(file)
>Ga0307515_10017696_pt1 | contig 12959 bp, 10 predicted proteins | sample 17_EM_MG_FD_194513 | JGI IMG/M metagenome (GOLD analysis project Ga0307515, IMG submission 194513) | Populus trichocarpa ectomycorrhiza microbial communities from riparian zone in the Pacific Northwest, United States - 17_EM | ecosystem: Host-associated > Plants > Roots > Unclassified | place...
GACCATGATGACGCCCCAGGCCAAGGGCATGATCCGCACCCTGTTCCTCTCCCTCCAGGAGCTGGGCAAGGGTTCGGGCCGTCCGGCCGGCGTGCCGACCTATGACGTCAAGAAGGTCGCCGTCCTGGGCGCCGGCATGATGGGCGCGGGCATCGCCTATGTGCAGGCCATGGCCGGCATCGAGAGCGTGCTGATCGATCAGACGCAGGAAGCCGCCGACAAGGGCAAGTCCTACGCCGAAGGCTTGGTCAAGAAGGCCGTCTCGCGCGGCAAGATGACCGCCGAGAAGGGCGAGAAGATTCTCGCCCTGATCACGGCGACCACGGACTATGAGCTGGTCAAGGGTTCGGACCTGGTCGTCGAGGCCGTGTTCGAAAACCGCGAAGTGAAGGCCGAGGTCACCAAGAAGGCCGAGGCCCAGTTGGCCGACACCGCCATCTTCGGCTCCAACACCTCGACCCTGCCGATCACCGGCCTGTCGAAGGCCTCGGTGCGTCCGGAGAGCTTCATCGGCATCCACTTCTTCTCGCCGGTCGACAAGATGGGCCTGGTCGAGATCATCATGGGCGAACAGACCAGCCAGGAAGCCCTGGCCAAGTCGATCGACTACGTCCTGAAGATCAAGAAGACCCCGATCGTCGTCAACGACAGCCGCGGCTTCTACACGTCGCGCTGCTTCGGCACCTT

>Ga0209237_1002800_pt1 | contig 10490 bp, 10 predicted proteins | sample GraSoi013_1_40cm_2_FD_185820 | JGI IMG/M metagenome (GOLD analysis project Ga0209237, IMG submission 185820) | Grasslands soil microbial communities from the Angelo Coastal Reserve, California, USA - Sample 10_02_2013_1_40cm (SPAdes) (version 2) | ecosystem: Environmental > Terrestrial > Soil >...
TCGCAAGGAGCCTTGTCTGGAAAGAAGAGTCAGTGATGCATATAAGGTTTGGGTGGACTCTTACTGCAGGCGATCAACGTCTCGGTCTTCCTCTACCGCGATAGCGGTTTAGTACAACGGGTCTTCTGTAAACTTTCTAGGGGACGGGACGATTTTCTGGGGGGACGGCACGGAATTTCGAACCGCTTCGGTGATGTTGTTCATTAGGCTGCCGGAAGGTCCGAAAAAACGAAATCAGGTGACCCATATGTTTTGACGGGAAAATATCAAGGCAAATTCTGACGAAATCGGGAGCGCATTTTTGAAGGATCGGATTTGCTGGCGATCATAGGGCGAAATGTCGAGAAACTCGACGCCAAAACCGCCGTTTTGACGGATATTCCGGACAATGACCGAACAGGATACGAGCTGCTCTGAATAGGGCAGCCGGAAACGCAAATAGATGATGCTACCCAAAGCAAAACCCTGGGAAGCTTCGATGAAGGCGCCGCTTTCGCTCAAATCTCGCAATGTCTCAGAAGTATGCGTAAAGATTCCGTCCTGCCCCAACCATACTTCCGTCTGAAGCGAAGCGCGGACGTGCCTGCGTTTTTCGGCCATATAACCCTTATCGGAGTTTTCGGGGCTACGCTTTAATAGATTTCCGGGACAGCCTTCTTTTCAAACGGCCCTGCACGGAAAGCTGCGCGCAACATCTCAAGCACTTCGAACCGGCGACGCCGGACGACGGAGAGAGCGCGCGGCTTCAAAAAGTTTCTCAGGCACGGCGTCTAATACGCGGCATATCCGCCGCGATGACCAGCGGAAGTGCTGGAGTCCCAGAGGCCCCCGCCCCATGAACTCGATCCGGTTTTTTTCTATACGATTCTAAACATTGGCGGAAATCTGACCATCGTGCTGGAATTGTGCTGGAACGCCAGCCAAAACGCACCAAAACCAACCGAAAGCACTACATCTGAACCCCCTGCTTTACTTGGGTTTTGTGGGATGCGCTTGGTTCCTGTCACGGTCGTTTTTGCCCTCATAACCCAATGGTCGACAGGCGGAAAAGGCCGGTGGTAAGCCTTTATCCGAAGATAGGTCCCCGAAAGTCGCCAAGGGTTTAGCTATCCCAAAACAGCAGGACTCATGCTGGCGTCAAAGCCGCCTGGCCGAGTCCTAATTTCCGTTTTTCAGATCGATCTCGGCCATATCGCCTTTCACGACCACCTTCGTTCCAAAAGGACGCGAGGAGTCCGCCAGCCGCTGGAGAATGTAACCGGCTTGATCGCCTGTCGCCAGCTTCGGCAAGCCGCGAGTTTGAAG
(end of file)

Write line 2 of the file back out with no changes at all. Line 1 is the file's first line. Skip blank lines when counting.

GACCATGATGACGCCCCAGGCCAAGGGCATGATCCGCACCCTGTTCCTCTCCCTCCAGGAGCTGGGCAAGGGTTCGGGCCGTCCGGCCGGCGTGCCGACCTATGACGTCAAGAAGGTCGCCGTCCTGGGCGCCGGCATGATGGGCGCGGGCATCGCCTATGTGCAGGCCATGGCCGGCATCGAGAGCGTGCTGATCGATCAGACGCAGGAAGCCGCCGACAAGGGCAAGTCCTACGCCGAAGGCTTGGTCAAGAAGGCCGTCTCGCGCGGCAAGATGACCGCCGAGAAGGGCGAGAAGATTCTCGCCCTGATCACGGCGACCACGGACTATGAGCTGGTCAAGGGTTCGGACCTGGTCGTCGAGGCCGTGTTCGAAAACCGCGAAGTGAAGGCCGAGGTCACCAAGAAGGCCGAGGCCCAGTTGGCCGACACCGCCATCTTCGGCTCCAACACCTCGACCCTGCCGATCACCGGCCTGTCGAAGGCCTCGGTGCGTCCGGAGAGCTTCATCGGCATCCACTTCTTCTCGCCGGTCGACAAGATGGGCCTGGTCGAGATCATCATGGGCGAACAGACCAGCCAGGAAGCCCTGGCCAAGTCGATCGACTACGTCCTGAAGATCAAGAAGACCCCGATCGTCGTCAACGACAGCCGCGGCTTCTACACGTCGCGCTGCTTCGGCACCTT